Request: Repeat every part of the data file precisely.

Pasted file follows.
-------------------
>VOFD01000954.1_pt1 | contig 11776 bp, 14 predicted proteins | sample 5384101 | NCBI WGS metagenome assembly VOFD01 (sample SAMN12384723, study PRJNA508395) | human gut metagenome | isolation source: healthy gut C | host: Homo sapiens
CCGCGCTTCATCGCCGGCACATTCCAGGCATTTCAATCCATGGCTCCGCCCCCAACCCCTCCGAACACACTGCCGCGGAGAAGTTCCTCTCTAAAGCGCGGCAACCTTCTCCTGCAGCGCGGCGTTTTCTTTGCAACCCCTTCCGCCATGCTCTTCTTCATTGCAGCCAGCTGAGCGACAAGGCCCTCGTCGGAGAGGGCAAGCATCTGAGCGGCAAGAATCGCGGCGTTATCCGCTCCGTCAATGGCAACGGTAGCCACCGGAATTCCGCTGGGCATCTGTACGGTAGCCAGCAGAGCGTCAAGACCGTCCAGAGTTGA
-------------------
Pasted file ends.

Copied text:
>VOFD01000954.1_pt1 | contig 11776 bp, 14 predicted proteins | sample 5384101 | NCBI WGS metagenome assembly VOFD01 (sample SAMN12384723, study PRJNA508395) | human gut metagenome | isolation source: healthy gut C | host: Homo sapiens
CCGCGCTTCATCGCCGGCACATTCCAGGCATTTCAATCCATGGCTCCGCCCCCAACCCCTCCGAACACACTGCCGCGGAGAAGTTCCTCTCTAAAGCGCGGCAACCTTCTCCTGCAGCGCGGCGTTTTCTTTGCAACCCCTTCCGCCATGCTCTTCTTCATTGCAGCCAGCTGAGCGACAAGGCCCTCGTCGGAGAGGGCAAGCATCTGAGCGGCAAGAATCGCGGCGTTATCCGCTCCGTCAATGGCAACGGTAGCCACCGGAATTCCGCTGGGCATCTGTACGGTAGCCAGCAGAGCGTCAAGACCGTCCAGAGTTGA